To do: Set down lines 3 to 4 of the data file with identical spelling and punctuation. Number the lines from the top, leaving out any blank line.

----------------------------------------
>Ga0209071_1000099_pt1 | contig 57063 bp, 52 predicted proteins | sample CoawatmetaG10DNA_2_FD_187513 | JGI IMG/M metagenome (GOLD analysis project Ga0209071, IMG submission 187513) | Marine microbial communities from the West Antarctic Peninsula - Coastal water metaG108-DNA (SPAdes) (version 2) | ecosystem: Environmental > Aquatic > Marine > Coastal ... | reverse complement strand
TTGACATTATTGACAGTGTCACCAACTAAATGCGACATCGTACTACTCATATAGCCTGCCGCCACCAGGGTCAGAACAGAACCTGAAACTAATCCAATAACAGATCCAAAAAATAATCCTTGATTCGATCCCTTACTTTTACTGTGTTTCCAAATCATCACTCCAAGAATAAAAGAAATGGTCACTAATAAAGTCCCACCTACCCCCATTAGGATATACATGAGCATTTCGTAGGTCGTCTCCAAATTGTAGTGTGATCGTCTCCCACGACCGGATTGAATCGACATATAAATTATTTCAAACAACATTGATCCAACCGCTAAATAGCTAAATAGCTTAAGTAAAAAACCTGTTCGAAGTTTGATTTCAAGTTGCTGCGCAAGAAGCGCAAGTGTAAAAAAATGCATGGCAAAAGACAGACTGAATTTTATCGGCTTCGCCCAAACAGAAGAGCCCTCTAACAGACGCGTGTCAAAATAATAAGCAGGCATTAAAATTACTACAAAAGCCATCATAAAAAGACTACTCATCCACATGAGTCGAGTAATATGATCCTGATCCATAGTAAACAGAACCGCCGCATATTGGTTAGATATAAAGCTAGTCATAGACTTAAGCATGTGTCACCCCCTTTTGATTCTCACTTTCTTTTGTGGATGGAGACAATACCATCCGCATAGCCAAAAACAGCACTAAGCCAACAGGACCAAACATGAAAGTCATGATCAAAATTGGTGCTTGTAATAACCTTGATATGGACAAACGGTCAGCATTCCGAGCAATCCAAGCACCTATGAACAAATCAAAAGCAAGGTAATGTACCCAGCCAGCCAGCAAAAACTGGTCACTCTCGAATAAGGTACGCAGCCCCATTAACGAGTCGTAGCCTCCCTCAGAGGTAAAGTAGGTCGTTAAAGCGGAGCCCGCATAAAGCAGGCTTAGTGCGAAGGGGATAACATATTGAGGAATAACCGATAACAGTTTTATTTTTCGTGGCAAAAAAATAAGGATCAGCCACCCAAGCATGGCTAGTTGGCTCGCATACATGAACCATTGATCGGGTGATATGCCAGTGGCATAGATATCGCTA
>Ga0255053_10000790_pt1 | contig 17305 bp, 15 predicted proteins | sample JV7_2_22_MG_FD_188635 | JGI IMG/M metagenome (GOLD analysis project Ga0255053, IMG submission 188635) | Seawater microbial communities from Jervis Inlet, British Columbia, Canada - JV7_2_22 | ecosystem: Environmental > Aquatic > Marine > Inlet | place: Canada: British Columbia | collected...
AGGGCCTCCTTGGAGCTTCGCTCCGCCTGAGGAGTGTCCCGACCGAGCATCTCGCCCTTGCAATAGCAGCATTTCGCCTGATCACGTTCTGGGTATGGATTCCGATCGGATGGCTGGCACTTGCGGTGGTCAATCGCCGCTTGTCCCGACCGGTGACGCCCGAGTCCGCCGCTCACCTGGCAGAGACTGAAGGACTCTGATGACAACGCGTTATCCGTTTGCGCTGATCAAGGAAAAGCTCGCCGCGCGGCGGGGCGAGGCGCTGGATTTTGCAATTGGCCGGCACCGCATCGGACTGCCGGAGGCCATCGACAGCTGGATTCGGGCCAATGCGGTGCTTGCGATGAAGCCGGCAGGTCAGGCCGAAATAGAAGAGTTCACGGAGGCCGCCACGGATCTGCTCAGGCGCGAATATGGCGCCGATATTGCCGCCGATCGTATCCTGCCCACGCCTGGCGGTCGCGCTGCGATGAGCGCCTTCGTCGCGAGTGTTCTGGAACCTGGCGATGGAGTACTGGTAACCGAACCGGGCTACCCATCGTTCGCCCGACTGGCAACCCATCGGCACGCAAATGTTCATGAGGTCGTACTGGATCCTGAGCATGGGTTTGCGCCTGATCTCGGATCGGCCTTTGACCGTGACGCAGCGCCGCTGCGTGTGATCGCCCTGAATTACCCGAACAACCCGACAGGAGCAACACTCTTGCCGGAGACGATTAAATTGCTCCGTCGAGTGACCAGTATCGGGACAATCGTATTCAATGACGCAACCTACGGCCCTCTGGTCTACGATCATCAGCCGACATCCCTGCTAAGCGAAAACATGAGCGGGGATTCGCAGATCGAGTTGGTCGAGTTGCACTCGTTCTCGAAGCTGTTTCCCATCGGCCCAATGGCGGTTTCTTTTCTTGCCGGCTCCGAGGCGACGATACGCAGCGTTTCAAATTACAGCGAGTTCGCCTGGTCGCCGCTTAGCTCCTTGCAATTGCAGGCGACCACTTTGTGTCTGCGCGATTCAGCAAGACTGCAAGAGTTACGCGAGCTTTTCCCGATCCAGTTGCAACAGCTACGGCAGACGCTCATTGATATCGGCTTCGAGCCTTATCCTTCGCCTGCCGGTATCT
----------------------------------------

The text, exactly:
>Ga0255053_10000790_pt1 | contig 17305 bp, 15 predicted proteins | sample JV7_2_22_MG_FD_188635 | JGI IMG/M metagenome (GOLD analysis project Ga0255053, IMG submission 188635) | Seawater microbial communities from Jervis Inlet, British Columbia, Canada - JV7_2_22 | ecosystem: Environmental > Aquatic > Marine > Inlet | place: Canada: British Columbia | collected...
AGGGCCTCCTTGGAGCTTCGCTCCGCCTGAGGAGTGTCCCGACCGAGCATCTCGCCCTTGCAATAGCAGCATTTCGCCTGATCACGTTCTGGGTATGGATTCCGATCGGATGGCTGGCACTTGCGGTGGTCAATCGCCGCTTGTCCCGACCGGTGACGCCCGAGTCCGCCGCTCACCTGGCAGAGACTGAAGGACTCTGATGACAACGCGTTATCCGTTTGCGCTGATCAAGGAAAAGCTCGCCGCGCGGCGGGGCGAGGCGCTGGATTTTGCAATTGGCCGGCACCGCATCGGACTGCCGGAGGCCATCGACAGCTGGATTCGGGCCAATGCGGTGCTTGCGATGAAGCCGGCAGGTCAGGCCGAAATAGAAGAGTTCACGGAGGCCGCCACGGATCTGCTCAGGCGCGAATATGGCGCCGATATTGCCGCCGATCGTATCCTGCCCACGCCTGGCGGTCGCGCTGCGATGAGCGCCTTCGTCGCGAGTGTTCTGGAACCTGGCGATGGAGTACTGGTAACCGAACCGGGCTACCCATCGTTCGCCCGACTGGCAACCCATCGGCACGCAAATGTTCATGAGGTCGTACTGGATCCTGAGCATGGGTTTGCGCCTGATCTCGGATCGGCCTTTGACCGTGACGCAGCGCCGCTGCGTGTGATCGCCCTGAATTACCCGAACAACCCGACAGGAGCAACACTCTTGCCGGAGACGATTAAATTGCTCCGTCGAGTGACCAGTATCGGGACAATCGTATTCAATGACGCAACCTACGGCCCTCTGGTCTACGATCATCAGCCGACATCCCTGCTAAGCGAAAACATGAGCGGGGATTCGCAGATCGAGTTGGTCGAGTTGCACTCGTTCTCGAAGCTGTTTCCCATCGGCCCAATGGCGGTTTCTTTTCTTGCCGGCTCCGAGGCGACGATACGCAGCGTTTCAAATTACAGCGAGTTCGCCTGGTCGCCGCTTAGCTCCTTGCAATTGCAGGCGACCACTTTGTGTCTGCGCGATTCAGCAAGACTGCAAGAGTTACGCGAGCTTTTCCCGATCCAGTTGCAACAGCTACGGCAGACGCTCATTGATATCGGCTTCGAGCCTTATCCTTCGCCTGCCGGTATCT